Results: Patients were 53.6 ± 14.8 years old and included 48% women, 32% Blacks, and 51% diabetics. Three-month averaged serum creatinine was 10.2 ± 3.1 mg/dL. The correlation coefficient between serum creatinine and LBM was 0.26 and 0.19 without any adjustment and adjustment for case-mix (age, gender, race, diabetes, vintage, Charlson comorbidity index, and Kt/V). After dividing the LBM into five a priori selected groups, pre-HD serum creatinine was incrementally higher across higher LBM quintiles. Spline models showed an almost linear association between LBM and serum creatinine even after multivariate adjustment (see Figure).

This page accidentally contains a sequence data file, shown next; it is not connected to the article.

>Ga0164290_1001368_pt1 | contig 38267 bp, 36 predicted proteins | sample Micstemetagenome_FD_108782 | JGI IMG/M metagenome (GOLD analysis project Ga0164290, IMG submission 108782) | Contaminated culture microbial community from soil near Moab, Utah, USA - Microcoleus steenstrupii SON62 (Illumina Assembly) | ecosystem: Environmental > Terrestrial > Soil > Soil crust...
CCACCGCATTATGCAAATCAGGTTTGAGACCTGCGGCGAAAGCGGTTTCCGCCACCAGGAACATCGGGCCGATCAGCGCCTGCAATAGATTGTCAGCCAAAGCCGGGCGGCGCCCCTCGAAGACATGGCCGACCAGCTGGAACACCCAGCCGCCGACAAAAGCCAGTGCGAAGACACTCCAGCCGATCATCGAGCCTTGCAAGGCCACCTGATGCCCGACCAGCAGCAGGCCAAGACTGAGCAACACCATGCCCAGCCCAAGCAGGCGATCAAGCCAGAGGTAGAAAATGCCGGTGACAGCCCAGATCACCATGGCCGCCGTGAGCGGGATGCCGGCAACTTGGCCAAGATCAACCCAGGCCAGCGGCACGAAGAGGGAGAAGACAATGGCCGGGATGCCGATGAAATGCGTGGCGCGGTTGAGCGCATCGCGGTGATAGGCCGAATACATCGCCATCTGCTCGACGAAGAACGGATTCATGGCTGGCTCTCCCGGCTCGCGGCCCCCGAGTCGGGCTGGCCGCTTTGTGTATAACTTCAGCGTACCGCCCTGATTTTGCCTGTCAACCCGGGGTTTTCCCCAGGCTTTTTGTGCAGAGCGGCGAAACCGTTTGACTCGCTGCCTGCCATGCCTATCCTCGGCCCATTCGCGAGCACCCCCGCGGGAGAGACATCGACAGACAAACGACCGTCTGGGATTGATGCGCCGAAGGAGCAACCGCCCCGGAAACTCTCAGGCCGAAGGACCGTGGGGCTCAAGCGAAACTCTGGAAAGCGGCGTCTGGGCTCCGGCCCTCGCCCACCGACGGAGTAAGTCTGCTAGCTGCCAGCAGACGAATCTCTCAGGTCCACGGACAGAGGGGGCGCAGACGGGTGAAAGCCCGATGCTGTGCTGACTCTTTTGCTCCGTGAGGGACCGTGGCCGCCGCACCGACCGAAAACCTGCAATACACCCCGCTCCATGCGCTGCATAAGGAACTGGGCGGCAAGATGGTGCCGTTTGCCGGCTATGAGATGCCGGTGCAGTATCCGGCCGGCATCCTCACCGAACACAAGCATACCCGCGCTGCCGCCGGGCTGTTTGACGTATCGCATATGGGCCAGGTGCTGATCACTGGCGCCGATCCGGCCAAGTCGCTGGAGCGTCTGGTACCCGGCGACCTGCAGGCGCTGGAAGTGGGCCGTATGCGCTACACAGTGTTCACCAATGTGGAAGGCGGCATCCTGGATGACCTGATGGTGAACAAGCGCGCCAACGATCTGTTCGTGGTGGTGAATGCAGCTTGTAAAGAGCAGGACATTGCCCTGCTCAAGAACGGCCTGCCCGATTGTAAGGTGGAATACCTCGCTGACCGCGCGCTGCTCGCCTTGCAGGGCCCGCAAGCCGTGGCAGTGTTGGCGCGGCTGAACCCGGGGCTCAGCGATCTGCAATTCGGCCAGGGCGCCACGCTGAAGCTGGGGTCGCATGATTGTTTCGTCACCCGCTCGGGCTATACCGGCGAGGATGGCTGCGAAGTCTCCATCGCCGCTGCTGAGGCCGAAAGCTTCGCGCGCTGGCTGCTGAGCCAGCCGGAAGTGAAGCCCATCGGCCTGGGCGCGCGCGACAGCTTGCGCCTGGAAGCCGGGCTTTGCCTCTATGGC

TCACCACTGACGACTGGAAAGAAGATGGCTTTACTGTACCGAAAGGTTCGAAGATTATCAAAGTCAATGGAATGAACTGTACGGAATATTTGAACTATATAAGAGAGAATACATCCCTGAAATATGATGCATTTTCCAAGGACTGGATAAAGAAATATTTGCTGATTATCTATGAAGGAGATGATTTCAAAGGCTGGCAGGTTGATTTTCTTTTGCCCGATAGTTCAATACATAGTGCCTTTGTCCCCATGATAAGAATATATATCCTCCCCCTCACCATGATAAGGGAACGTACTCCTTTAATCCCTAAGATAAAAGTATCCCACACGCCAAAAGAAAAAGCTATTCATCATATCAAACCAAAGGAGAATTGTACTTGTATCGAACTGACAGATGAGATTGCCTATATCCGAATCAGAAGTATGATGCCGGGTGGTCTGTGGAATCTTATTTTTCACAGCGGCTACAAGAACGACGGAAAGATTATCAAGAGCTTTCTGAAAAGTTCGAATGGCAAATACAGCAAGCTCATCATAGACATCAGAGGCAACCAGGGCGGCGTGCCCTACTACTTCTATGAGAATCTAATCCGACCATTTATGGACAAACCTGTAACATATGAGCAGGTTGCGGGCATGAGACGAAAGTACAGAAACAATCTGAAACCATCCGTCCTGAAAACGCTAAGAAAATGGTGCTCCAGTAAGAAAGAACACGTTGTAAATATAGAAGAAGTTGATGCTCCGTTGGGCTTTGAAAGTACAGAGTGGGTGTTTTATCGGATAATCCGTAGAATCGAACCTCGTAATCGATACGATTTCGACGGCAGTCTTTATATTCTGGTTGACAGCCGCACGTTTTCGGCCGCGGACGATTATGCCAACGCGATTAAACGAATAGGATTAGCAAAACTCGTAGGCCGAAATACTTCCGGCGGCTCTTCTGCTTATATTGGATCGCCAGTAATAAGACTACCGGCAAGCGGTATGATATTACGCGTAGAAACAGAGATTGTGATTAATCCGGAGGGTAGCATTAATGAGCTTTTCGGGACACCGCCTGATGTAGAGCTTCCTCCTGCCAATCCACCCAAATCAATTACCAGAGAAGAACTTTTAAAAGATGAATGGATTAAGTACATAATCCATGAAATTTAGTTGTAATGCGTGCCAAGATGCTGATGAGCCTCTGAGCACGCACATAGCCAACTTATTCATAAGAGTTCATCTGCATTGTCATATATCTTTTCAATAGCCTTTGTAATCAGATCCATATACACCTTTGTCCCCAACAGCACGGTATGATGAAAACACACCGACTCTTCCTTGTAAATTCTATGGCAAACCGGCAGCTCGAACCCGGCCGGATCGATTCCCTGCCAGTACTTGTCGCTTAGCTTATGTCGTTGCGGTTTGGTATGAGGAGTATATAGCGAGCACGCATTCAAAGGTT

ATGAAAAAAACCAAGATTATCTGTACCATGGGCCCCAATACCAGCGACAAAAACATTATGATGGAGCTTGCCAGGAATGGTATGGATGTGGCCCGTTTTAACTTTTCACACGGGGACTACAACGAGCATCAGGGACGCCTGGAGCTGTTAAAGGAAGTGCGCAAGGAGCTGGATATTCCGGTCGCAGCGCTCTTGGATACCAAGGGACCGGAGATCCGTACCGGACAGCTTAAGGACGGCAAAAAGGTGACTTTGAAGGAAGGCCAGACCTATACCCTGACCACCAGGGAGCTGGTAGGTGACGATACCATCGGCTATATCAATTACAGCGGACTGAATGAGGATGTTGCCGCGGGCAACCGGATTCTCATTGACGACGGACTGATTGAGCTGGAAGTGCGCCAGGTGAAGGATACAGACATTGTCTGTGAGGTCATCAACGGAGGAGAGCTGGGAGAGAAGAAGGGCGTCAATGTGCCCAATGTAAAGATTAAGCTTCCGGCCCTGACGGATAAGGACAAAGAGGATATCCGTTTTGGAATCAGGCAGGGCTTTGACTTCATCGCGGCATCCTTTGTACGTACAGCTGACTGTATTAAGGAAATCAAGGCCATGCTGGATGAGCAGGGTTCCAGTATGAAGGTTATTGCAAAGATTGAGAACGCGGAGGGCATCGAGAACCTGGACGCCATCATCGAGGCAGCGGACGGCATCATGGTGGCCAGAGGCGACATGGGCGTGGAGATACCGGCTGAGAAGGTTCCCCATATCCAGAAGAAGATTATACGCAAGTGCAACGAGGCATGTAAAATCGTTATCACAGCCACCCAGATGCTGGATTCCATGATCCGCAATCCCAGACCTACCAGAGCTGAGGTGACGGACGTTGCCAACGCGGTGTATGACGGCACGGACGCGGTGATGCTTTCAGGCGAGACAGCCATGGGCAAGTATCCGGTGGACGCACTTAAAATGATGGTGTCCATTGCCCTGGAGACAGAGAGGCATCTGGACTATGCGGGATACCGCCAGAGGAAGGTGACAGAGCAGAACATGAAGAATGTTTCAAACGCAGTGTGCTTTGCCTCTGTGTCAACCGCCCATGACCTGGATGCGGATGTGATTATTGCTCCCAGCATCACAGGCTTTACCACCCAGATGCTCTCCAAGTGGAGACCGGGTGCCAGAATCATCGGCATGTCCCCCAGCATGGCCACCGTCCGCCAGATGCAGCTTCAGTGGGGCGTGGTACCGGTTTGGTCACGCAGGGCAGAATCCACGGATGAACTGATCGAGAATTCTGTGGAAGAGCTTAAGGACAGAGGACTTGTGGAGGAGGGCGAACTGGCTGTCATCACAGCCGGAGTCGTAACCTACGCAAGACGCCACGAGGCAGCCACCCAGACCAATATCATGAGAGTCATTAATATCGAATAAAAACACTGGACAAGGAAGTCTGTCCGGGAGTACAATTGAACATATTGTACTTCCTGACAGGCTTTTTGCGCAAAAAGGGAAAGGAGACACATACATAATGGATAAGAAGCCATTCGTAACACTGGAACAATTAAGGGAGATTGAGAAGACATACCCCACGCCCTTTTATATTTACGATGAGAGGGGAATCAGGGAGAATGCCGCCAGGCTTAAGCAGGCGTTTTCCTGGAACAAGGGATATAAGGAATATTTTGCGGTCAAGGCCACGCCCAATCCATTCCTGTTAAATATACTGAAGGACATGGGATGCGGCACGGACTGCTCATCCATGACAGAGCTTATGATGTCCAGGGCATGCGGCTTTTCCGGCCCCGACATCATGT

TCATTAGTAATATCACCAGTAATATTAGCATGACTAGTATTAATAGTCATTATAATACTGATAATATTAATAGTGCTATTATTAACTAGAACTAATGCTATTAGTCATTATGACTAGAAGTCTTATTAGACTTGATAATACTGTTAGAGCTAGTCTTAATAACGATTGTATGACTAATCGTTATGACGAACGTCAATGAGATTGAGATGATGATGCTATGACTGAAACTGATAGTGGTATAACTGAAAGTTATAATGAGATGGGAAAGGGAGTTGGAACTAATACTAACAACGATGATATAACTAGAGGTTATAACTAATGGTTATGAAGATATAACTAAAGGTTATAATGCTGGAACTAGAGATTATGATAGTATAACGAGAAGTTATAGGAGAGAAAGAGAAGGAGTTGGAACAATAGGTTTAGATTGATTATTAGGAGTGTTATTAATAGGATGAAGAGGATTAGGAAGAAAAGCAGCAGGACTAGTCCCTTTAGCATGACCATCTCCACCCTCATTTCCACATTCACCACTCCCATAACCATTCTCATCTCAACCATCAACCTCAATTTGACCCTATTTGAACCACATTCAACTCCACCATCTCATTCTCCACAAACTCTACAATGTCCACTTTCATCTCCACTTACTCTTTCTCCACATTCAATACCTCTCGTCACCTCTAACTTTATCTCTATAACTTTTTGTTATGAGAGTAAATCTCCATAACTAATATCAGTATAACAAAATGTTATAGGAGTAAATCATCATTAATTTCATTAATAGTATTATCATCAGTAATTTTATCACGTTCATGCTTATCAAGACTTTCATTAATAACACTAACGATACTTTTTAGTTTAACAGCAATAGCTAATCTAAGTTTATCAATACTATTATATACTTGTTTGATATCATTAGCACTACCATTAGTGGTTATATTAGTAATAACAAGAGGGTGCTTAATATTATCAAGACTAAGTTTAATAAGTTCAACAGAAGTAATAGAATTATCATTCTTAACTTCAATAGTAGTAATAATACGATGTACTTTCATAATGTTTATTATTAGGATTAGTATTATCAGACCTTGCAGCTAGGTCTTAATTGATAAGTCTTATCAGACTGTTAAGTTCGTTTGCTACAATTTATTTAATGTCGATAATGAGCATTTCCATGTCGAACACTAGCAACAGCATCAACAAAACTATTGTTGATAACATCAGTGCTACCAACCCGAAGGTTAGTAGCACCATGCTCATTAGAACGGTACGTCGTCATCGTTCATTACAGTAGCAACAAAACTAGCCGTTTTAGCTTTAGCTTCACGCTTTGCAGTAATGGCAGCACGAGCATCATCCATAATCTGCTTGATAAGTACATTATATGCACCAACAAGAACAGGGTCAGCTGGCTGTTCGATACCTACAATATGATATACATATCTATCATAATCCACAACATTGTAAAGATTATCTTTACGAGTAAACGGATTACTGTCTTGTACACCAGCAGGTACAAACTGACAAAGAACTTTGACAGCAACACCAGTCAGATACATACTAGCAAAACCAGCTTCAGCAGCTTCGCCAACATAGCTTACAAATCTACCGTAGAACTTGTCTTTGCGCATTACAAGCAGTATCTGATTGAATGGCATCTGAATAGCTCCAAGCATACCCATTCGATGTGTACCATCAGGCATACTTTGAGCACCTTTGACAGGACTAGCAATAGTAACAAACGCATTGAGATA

Conclusions: In HD, serum creatinine is a correlate of LBM, among others. Hence, studies that indicate a positive association between higher serum creatinine and greater survival may indicate the salutary impact of higher LBM.


Diagnostic markers of cancer-associated skeletal muscle wasting obtained using 1H-NMR profiling of urinary metabolites analyzed by a machine learning approach

Cynthia Stretch 1 , Roman Eisner 2 , Thomas Eastman 2 , Sambasivarao Damaraju 3 , Russell Greiner 2 , Vickie E. Baracos 1

1Department of Oncology, University of Alberta, Edmonton, AL, Canada; 2Department of Computing Science, University of Alberta, Edmonton, AL, Canada; 3Departments of Oncology and Laboratory Medicine, University of Alberta, Edmonton, AL, Canada

Background and aim: Sensitive detection of the loss of muscle in cachexia requires image-based methods such as computed tomography (CT) which are costly and inconvenient. We assessed a non-invasive metabolomic approach to detect early or slowly evolving muscle wasting.